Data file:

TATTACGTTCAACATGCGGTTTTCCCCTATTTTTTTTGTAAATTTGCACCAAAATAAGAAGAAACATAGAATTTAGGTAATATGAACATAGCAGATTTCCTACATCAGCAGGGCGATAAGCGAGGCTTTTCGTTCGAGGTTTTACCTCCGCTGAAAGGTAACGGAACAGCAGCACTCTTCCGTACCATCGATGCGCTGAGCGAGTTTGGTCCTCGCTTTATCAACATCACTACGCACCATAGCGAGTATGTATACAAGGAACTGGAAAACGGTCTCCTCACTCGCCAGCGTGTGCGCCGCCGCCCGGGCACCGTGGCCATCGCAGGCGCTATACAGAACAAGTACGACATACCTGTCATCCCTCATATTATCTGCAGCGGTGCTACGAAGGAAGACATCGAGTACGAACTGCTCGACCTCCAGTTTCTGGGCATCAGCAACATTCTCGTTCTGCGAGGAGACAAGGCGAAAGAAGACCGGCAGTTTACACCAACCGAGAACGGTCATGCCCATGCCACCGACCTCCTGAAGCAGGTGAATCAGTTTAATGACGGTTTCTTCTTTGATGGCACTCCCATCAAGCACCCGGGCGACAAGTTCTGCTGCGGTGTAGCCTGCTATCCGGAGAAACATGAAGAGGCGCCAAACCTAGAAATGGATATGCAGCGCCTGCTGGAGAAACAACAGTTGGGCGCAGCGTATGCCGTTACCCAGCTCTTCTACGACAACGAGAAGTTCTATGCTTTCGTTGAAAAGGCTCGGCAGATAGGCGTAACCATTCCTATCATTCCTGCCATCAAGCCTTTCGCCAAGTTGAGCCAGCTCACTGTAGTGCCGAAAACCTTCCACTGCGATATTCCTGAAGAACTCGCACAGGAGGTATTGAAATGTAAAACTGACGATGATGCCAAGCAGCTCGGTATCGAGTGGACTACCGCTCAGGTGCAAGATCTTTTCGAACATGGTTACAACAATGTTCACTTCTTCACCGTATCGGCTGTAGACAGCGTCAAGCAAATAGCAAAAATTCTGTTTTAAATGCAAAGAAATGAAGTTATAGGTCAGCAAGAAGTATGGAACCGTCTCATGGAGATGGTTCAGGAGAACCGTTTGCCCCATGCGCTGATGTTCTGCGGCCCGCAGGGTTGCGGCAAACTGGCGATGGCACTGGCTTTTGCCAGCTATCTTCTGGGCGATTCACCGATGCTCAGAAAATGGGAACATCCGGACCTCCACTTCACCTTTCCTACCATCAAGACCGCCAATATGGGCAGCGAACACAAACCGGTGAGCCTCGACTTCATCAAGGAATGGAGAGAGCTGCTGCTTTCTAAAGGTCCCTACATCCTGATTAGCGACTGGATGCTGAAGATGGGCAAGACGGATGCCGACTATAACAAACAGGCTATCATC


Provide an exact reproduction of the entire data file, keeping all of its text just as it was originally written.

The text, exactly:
TATTACGTTCAACATGCGGTTTTCCCCTATTTTTTTTGTAAATTTGCACCAAAATAAGAAGAAACATAGAATTTAGGTAATATGAACATAGCAGATTTCCTACATCAGCAGGGCGATAAGCGAGGCTTTTCGTTCGAGGTTTTACCTCCGCTGAAAGGTAACGGAACAGCAGCACTCTTCCGTACCATCGATGCGCTGAGCGAGTTTGGTCCTCGCTTTATCAACATCACTACGCACCATAGCGAGTATGTATACAAGGAACTGGAAAACGGTCTCCTCACTCGCCAGCGTGTGCGCCGCCGCCCGGGCACCGTGGCCATCGCAGGCGCTATACAGAACAAGTACGACATACCTGTCATCCCTCATATTATCTGCAGCGGTGCTACGAAGGAAGACATCGAGTACGAACTGCTCGACCTCCAGTTTCTGGGCATCAGCAACATTCTCGTTCTGCGAGGAGACAAGGCGAAAGAAGACCGGCAGTTTACACCAACCGAGAACGGTCATGCCCATGCCACCGACCTCCTGAAGCAGGTGAATCAGTTTAATGACGGTTTCTTCTTTGATGGCACTCCCATCAAGCACCCGGGCGACAAGTTCTGCTGCGGTGTAGCCTGCTATCCGGAGAAACATGAAGAGGCGCCAAACCTAGAAATGGATATGCAGCGCCTGCTGGAGAAACAACAGTTGGGCGCAGCGTATGCCGTTACCCAGCTCTTCTACGACAACGAGAAGTTCTATGCTTTCGTTGAAAAGGCTCGGCAGATAGGCGTAACCATTCCTATCATTCCTGCCATCAAGCCTTTCGCCAAGTTGAGCCAGCTCACTGTAGTGCCGAAAACCTTCCACTGCGATATTCCTGAAGAACTCGCACAGGAGGTATTGAAATGTAAAACTGACGATGATGCCAAGCAGCTCGGTATCGAGTGGACTACCGCTCAGGTGCAAGATCTTTTCGAACATGGTTACAACAATGTTCACTTCTTCACCGTATCGGCTGTAGACAGCGTCAAGCAAATAGCAAAAATTCTGTTTTAAATGCAAAGAAATGAAGTTATAGGTCAGCAAGAAGTATGGAACCGTCTCATGGAGATGGTTCAGGAGAACCGTTTGCCCCATGCGCTGATGTTCTGCGGCCCGCAGGGTTGCGGCAAACTGGCGATGGCACTGGCTTTTGCCAGCTATCTTCTGGGCGATTCACCGATGCTCAGAAAATGGGAACATCCGGACCTCCACTTCACCTTTCCTACCATCAAGACCGCCAATATGGGCAGCGAACACAAACCGGTGAGCCTCGACTTCATCAAGGAATGGAGAGAGCTGCTGCTTTCTAAAGGTCCCTACATCCTGATTAGCGACTGGATGCTGAAGATGGGCAAGACGGATGCCGACTATAACAAACAGGCTATCATC